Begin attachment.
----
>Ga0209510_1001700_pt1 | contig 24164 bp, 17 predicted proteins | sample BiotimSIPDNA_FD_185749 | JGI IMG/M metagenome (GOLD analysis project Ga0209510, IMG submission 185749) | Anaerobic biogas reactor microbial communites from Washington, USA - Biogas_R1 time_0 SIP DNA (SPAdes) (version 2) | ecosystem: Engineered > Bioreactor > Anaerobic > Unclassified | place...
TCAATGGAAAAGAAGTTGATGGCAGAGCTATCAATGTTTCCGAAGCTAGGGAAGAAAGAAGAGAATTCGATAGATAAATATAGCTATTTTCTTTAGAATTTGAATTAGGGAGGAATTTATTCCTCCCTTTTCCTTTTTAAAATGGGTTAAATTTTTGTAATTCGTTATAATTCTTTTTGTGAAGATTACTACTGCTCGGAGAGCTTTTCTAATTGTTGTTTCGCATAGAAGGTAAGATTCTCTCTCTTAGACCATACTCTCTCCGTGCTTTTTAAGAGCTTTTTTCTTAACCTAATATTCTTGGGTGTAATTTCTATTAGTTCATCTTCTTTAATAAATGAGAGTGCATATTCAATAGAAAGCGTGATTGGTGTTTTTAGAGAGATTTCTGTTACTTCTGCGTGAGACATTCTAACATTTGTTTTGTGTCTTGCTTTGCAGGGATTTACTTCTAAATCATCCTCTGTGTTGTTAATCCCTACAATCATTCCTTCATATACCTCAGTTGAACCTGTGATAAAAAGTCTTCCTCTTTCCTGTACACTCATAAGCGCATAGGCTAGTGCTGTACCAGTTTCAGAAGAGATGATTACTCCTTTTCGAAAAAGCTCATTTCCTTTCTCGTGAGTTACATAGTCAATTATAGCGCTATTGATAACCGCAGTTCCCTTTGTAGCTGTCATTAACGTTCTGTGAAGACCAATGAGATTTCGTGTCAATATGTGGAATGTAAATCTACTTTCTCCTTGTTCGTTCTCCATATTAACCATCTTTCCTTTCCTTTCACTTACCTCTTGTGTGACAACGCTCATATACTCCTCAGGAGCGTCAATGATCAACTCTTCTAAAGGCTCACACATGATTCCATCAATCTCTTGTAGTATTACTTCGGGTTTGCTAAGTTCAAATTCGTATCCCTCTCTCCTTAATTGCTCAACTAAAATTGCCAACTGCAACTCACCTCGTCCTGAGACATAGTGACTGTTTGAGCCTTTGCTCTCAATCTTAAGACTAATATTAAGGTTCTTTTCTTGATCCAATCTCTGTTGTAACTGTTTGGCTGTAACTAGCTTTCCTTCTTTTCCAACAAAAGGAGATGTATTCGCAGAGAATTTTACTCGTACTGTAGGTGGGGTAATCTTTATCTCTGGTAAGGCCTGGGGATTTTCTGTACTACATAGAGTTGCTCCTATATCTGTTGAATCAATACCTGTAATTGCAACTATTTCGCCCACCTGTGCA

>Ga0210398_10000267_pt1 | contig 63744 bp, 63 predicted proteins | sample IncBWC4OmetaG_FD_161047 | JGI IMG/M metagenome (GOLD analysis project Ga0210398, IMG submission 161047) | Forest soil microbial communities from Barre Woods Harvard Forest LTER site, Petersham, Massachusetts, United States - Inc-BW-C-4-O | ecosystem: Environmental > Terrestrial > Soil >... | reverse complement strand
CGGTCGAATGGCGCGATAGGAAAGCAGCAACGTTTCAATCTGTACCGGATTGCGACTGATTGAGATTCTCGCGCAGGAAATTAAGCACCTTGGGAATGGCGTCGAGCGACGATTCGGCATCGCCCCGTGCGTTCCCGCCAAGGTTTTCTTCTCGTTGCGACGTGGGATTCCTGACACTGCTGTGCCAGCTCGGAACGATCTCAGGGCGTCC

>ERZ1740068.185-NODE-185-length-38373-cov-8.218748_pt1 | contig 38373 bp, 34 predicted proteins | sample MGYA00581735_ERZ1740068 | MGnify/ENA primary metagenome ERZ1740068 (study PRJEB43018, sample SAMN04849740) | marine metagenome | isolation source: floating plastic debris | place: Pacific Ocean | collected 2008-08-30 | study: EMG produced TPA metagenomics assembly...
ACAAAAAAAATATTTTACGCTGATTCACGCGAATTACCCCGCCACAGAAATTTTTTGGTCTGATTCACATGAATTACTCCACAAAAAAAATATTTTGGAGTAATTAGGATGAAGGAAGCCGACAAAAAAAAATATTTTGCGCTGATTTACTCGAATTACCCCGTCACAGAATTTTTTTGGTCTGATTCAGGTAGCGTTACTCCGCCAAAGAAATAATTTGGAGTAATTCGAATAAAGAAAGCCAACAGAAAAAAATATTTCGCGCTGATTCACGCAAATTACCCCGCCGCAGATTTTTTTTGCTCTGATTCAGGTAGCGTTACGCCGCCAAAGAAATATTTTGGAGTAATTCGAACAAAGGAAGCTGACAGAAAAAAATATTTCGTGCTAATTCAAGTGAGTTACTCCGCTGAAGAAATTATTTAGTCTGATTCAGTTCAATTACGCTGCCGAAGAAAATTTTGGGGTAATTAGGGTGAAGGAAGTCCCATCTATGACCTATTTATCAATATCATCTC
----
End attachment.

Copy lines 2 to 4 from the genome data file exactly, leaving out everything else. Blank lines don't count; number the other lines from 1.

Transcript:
TCAATGGAAAAGAAGTTGATGGCAGAGCTATCAATGTTTCCGAAGCTAGGGAAGAAAGAAGAGAATTCGATAGATAAATATAGCTATTTTCTTTAGAATTTGAATTAGGGAGGAATTTATTCCTCCCTTTTCCTTTTTAAAATGGGTTAAATTTTTGTAATTCGTTATAATTCTTTTTGTGAAGATTACTACTGCTCGGAGAGCTTTTCTAATTGTTGTTTCGCATAGAAGGTAAGATTCTCTCTCTTAGACCATACTCTCTCCGTGCTTTTTAAGAGCTTTTTTCTTAACCTAATATTCTTGGGTGTAATTTCTATTAGTTCATCTTCTTTAATAAATGAGAGTGCATATTCAATAGAAAGCGTGATTGGTGTTTTTAGAGAGATTTCTGTTACTTCTGCGTGAGACATTCTAACATTTGTTTTGTGTCTTGCTTTGCAGGGATTTACTTCTAAATCATCCTCTGTGTTGTTAATCCCTACAATCATTCCTTCATATACCTCAGTTGAACCTGTGATAAAAAGTCTTCCTCTTTCCTGTACACTCATAAGCGCATAGGCTAGTGCTGTACCAGTTTCAGAAGAGATGATTACTCCTTTTCGAAAAAGCTCATTTCCTTTCTCGTGAGTTACATAGTCAATTATAGCGCTATTGATAACCGCAGTTCCCTTTGTAGCTGTCATTAACGTTCTGTGAAGACCAATGAGATTTCGTGTCAATATGTGGAATGTAAATCTACTTTCTCCTTGTTCGTTCTCCATATTAACCATCTTTCCTTTCCTTTCACTTACCTCTTGTGTGACAACGCTCATATACTCCTCAGGAGCGTCAATGATCAACTCTTCTAAAGGCTCACACATGATTCCATCAATCTCTTGTAGTATTACTTCGGGTTTGCTAAGTTCAAATTCGTATCCCTCTCTCCTTAATTGCTCAACTAAAATTGCCAACTGCAACTCACCTCGTCCTGAGACATAGTGACTGTTTGAGCCTTTGCTCTCAATCTTAAGACTAATATTAAGGTTCTTTTCTTGATCCAATCTCTGTTGTAACTGTTTGGCTGTAACTAGCTTTCCTTCTTTTCCAACAAAAGGAGATGTATTCGCAGAGAATTTTACTCGTACTGTAGGTGGGGTAATCTTTATCTCTGGTAAGGCCTGGGGATTTTCTGTACTACATAGAGTTGCTCCTATATCTGTTGAATCAATACCTGTAATTGCAACTATTTCGCCCACCTGTGCA

>Ga0210398_10000267_pt1 | contig 63744 bp, 63 predicted proteins | sample IncBWC4OmetaG_FD_161047 | JGI IMG/M metagenome (GOLD analysis project Ga0210398, IMG submission 161047) | Forest soil microbial communities from Barre Woods Harvard Forest LTER site, Petersham, Massachusetts, United States - Inc-BW-C-4-O | ecosystem: Environmental > Terrestrial > Soil >... | reverse complement strand
CGGTCGAATGGCGCGATAGGAAAGCAGCAACGTTTCAATCTGTACCGGATTGCGACTGATTGAGATTCTCGCGCAGGAAATTAAGCACCTTGGGAATGGCGTCGAGCGACGATTCGGCATCGCCCCGTGCGTTCCCGCCAAGGTTTTCTTCTCGTTGCGACGTGGGATTCCTGACACTGCTGTGCCAGCTCGGAACGATCTCAGGGCGTCC